Goldendoodles are relatively new designer dogs who have only been intensively bred since the 1990s. Combining Golden Retrievers and Poodles has proved successful in producing dogs with gentle, even temperaments; obedient natures; and playful, loving personalities.
Another trait that really attracts people to the Goldendoodle is that amazingly beautiful coat of theirs. But there’s much more to it than just the appearance and endless ways they can be trimmed and groomed.
Do Goldendoodles shed? Goldendoodles are a low-shed to no-shed breed. Factors that influence shedding severity include DNA, generation, and the sire (dad) and dam (mom) they’re bred from. Most owners note that regular grooming can minimize the amount of shed greatly.
Because the Goldendoodle is a crossbreed, there are more genetic factors at work that can produce a wide degree of variance from dog to dog. Good news! Experienced breeders can fairly accurately predict how much a litter of puppies will shed.
You just need to arm yourself with some information and common lingo so you know what to look for when finding the perfect Goldendoodle for you. We’ll be explaining what ‘Generations’ are and how they impact shedding, puppies losing their coats, how you can nearly eliminate shedding through a good grooming routine, and real Goldendoodle owners share their shedding experiences!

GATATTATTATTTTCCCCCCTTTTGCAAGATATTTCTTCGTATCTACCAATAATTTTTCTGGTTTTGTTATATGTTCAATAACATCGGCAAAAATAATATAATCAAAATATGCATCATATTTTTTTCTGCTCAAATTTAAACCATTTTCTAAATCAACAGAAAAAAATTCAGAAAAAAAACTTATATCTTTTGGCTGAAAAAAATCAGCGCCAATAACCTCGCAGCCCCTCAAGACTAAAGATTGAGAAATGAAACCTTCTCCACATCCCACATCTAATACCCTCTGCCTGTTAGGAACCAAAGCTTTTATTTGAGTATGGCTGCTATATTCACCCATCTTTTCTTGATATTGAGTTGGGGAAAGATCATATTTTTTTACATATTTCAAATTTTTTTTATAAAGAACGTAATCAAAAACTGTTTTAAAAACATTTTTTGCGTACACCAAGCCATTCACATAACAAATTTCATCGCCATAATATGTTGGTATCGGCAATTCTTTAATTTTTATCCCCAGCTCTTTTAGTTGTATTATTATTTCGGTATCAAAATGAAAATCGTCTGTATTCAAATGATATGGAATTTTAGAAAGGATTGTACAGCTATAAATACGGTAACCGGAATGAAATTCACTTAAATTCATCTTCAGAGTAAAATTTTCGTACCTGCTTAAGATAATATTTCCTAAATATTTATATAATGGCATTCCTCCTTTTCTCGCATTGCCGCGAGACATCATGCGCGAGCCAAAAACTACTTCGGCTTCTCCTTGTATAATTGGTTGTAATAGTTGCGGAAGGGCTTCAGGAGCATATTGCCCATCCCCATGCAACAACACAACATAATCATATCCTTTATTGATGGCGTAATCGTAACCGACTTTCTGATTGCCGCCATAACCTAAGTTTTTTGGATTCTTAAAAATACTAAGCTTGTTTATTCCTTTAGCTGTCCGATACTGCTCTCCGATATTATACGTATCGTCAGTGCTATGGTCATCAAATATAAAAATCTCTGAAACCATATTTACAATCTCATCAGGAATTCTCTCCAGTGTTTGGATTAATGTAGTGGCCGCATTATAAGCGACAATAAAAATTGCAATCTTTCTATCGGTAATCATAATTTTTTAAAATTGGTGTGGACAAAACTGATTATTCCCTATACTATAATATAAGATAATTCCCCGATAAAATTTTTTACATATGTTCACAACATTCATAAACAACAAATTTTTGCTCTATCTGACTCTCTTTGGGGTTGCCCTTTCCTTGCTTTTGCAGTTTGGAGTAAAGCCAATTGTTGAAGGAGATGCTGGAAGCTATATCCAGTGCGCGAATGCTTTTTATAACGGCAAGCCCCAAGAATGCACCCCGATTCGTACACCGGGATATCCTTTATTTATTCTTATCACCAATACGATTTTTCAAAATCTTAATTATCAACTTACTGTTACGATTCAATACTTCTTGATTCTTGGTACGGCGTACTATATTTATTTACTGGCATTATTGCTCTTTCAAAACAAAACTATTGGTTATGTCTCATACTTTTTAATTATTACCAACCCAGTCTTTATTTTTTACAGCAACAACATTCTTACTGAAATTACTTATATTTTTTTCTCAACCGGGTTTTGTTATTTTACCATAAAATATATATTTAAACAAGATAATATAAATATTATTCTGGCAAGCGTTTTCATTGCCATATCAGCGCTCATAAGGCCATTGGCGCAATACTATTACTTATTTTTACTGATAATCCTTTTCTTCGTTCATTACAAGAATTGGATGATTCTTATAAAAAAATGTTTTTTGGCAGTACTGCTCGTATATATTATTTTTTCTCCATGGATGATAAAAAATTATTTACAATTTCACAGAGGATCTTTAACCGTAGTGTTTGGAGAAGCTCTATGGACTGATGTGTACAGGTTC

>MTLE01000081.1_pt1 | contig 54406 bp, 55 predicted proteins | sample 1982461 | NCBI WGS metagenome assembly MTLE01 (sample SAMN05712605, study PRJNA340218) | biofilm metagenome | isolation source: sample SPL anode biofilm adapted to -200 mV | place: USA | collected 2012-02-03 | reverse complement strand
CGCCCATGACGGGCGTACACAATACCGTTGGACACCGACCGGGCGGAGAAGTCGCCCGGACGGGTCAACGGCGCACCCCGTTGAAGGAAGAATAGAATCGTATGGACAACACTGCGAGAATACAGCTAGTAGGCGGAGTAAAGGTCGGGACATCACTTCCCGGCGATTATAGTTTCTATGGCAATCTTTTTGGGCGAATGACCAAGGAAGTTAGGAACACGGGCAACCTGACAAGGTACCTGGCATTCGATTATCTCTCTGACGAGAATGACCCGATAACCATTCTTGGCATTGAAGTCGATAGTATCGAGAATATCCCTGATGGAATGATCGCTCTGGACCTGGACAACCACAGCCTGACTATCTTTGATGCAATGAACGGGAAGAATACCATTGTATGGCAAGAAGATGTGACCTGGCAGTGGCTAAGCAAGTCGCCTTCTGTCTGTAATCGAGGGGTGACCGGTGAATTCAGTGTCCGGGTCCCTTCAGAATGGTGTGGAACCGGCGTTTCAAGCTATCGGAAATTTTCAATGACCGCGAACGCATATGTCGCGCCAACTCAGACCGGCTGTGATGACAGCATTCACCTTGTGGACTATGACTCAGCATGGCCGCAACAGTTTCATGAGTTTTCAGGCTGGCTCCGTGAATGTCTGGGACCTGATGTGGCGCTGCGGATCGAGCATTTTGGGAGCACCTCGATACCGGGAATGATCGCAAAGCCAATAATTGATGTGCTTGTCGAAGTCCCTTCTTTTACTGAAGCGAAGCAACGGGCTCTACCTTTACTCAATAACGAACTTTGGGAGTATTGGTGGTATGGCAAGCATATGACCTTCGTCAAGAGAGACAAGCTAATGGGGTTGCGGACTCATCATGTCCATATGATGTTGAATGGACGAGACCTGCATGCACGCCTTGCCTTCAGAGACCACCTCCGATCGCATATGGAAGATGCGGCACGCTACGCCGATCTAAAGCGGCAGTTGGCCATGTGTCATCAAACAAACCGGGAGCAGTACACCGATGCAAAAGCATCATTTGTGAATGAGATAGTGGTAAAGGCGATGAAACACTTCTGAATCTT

Do Goldendoodles Shed A Lot?
Some Goldendoodles will shed nearly as much as a Golden Retriever, while others will be more like a Poodle and shed very little. There is a genetic lottery, so to speak, at play within each litter of Goldendoodles, and consequently, many outcomes are possible.
Generally, the curlier and more Poodle-like a Goldendoodle’s coat is, the lower the shedding amount will be. Goldendoodles with wavy coats usually shed slightly more than curly-coated dogs. Those with a straight coat will be moderate shedders, and those with an improper coat will shed heavily.
The generation of a Goldendoodle will also influence shedding tendencies. Let’s quickly clarify some terms that are associated with generations.
- F1 – the result of breeding a Golden Retriever to a Poodle
- F2 – the result of breeding two F1 Goldendoodles
- F1B – the result of breeding an F1 Goldendoodle to a Poodle
- F2B – the result of breeding an F2 Goldendoodle to a Poodle
- F3 multigen – refers to breeding beyond F2
A Goldendoodle’s generation greatly influences how much of a shedder he will be. Different generations have varying concentrations of genes from the original breeds, the Golden Retriever and Poodle. For example, an F1B dog has 75% Poodle and 25% Golden Retriever.